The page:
Dr. Terror’s House of Horrors (1965 Amicus Productions Film)

Drterrorhouseofhorrors

Filmed using the cinematic process known as Techniscope,Dr. Terror’s House of Horrors is a 1965 British horror film from Amicus Productions. Directed by veteran horror director Freddie Francis and written by Milton Subotsky.T he film stars legendary duo Peter Cushing and Christopher Lee.

This was the first attempt by Amicus Productions to produce a series of anthology films.  Dr. Terror’s House of Horror’s was followed by Torture Garden (1967), The House That Dripped Blood (1970), Asylum (1972), Tales from the Crypt (1972), The Vault of Horror (1973) and From Beyond the Grave (1974).  All of which films I enjoy greatly if you’re looking for good anthology horrors. The Asylum being my personal favorite of the bunch.

Five men enter a train carriage in London bound for Bradley, and are joined by a sixth, the mysterious Doctor Schreck played by Peter Cushing (SQUEEL). Incidentally his last name is the German word for “terror” hence the title of the film.  During the train ride he pulls out a back to Tarot cards which he refers to his “House of Horrors”.  Eh, see!  Title came together!  He convinces the men in his train carriage to allow him to reveal their destinies which brings together the anthology of this fantastic film.

Produced by Milton Subotsky, who worked on the classic film Dead of the Night and the NBC radio drama Lights Out.  This was another attempt to repeat those successes.

Like Die, Monster, Die! Our previous feature, it was shot in Shepeprton Studios in 1964 with a $117,000.  Which was pretty big budget back then compared to the over hyped block busters we have today.  Originally designed to be a television series it failed to pick up traction with production companies.  Milton Subotsky changed it into a movie and without regret.  He believed it to be “the greatest horror film ever.”  He used the blueprint from his television scripts to create Dr. Terror and the rest of the Amicus anthology films.  Dr. Terror was released in February of 1965.

The anthology has five stories.  Werewolf, The Creeping Vine, Voodoo, Disembodied Hand which has Christopher Lee, Vampire which has Donald Sutherland.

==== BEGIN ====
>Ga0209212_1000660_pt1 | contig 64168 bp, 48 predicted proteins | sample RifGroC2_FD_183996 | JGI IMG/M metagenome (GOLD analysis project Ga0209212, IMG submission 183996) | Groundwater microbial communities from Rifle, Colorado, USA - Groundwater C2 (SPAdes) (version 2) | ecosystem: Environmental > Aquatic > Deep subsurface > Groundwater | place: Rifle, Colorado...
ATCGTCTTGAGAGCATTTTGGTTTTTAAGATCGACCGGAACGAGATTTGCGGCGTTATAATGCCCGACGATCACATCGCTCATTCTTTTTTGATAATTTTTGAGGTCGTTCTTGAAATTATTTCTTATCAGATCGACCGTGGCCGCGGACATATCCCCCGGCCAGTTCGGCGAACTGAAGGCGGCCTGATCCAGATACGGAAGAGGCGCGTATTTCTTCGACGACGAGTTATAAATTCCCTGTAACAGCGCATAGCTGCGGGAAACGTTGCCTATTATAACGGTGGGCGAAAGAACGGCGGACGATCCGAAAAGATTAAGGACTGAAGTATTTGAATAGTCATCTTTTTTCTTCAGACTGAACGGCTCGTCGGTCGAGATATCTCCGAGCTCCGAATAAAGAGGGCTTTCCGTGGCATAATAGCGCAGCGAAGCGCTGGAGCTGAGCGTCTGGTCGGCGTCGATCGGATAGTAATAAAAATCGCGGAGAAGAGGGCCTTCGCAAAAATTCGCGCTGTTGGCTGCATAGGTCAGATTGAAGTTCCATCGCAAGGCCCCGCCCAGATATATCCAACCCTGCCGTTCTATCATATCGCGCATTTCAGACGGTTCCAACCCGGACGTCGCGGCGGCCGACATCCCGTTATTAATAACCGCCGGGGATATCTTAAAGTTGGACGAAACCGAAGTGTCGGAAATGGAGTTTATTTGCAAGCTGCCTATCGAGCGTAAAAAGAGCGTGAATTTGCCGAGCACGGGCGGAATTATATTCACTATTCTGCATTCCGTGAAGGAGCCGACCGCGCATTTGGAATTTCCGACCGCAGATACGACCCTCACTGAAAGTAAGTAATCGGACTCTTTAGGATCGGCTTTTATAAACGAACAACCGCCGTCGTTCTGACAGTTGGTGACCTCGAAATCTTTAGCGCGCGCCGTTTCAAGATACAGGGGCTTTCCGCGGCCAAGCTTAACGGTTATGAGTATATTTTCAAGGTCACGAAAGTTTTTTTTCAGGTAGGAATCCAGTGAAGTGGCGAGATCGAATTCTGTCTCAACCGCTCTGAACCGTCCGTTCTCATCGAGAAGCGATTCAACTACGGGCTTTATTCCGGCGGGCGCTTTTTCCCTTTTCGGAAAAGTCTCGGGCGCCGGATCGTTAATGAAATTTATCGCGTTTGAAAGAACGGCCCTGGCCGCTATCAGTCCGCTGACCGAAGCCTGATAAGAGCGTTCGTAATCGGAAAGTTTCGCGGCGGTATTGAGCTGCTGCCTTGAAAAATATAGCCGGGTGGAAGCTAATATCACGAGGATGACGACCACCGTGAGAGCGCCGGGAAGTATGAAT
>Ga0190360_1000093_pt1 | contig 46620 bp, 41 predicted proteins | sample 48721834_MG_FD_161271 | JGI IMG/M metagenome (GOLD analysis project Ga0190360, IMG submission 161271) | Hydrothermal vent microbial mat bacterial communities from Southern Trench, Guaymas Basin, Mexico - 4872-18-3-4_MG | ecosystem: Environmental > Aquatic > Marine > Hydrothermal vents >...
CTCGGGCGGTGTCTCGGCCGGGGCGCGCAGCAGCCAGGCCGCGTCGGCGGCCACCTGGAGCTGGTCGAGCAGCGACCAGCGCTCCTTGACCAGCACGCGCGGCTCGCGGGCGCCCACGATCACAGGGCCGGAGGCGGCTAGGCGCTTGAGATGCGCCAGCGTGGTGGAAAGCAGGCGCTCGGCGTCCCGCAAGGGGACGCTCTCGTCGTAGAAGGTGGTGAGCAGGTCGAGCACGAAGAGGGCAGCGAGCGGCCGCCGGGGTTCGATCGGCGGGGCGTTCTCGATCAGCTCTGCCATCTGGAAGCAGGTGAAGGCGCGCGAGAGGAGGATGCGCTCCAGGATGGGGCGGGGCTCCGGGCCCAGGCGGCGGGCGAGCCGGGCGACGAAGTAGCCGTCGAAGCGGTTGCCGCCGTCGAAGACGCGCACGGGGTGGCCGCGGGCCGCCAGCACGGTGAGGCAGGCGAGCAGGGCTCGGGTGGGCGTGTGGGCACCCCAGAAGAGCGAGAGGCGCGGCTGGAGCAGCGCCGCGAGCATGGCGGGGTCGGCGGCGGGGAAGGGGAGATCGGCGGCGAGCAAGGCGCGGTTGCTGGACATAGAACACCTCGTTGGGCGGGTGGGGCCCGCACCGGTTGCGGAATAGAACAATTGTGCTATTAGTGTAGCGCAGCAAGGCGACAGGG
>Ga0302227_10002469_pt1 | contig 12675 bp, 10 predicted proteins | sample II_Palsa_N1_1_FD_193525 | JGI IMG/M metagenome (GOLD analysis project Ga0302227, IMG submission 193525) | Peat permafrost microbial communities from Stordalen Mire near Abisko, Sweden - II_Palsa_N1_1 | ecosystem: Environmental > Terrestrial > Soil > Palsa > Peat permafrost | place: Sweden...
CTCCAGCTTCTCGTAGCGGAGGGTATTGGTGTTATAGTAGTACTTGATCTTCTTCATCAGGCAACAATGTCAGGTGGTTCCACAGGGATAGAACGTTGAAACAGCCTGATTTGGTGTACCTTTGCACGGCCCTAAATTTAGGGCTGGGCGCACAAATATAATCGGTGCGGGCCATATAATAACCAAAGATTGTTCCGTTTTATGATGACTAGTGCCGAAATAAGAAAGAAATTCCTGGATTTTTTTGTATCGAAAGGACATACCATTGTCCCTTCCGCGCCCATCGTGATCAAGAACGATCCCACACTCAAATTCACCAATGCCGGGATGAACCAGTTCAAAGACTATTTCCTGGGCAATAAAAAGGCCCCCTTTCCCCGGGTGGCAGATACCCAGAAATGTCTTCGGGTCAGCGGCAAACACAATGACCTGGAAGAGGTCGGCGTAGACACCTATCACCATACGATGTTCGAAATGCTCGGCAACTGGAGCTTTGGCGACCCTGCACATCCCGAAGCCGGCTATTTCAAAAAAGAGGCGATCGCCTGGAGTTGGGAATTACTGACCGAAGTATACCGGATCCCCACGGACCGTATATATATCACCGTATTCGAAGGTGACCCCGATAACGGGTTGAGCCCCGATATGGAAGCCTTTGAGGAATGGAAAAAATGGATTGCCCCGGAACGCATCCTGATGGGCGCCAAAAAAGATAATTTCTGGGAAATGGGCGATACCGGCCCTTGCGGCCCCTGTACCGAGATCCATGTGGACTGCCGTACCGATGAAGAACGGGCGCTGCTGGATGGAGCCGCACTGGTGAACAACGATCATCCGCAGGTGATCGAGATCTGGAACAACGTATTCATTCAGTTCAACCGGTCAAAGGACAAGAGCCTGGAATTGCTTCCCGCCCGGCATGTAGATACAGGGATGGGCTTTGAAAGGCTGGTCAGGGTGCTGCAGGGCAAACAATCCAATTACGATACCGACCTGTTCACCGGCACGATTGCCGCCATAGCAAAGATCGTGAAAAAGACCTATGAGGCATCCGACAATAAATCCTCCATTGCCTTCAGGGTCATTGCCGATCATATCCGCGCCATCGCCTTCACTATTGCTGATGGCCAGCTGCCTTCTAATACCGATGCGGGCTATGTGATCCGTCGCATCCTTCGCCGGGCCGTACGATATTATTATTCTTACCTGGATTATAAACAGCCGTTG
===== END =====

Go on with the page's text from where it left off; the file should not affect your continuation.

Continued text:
Fun fact:  Donald Sutherland was paid a mere ₤1,000 for his part as Dr. Bob Carroll in the last story of Dr. Terror.  Wonder what he pulls now a days!

Now sit back for our October 1st feature to kick off the Halloween season.  The warm up is over!  Time to hit you with truly legendary horror and terror.  Take out your Tarrot deck, grab five friends, and enjoy a pizza and a soda while Dr. Terror does what he does best!

Enjoy!!

DOH!  The YouTube Gremlins have stuck.  Don’t worry this was anticipated.  Instead of Dr. Terrible’s House of Horror’s we will be instead showing the equally awesome feature of Circus of Horrors from 1960!

Notwithstanding the provisions of sections 106 and 106A, the fair use of a copyrighted work, including such use by reproduction in copies or phonorecords or by any other means specified by that section, for purposes such as criticism, comment, news reporting, teaching (including multiple copies for classroom use), scholarship, or research, is not an infringement of copyright. In determining whether the use made of a work in any particular case is a fair use the factors to be considered shall include— 

(1) the purpose and character of the use, including whether such use is of a commercial nature or is for nonprofit educational purposes;

(2) the nature of the copyrighted work;

(3) the amount and substantiality of the portion used in relation to the copyrighted work as a whole; and

(4) the effect of the use upon the potential market for or value of the copyrighted work.

The fact that a work is unpublished shall not itself bar a finding of fair use if such finding is made upon consideration of all the above factors.